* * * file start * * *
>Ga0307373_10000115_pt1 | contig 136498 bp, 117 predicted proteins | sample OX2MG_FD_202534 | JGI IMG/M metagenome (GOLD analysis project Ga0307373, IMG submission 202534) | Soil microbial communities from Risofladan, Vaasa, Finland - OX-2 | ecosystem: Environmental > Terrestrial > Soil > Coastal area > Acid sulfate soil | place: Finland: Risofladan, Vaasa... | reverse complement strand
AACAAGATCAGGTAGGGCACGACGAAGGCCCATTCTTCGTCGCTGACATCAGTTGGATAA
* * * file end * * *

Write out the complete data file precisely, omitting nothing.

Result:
>Ga0307373_10000115_pt1 | contig 136498 bp, 117 predicted proteins | sample OX2MG_FD_202534 | JGI IMG/M metagenome (GOLD analysis project Ga0307373, IMG submission 202534) | Soil microbial communities from Risofladan, Vaasa, Finland - OX-2 | ecosystem: Environmental > Terrestrial > Soil > Coastal area > Acid sulfate soil | place: Finland: Risofladan, Vaasa... | reverse complement strand
AACAAGATCAGGTAGGGCACGACGAAGGCCCATTCTTCGTCGCTGACATCAGTTGGATAA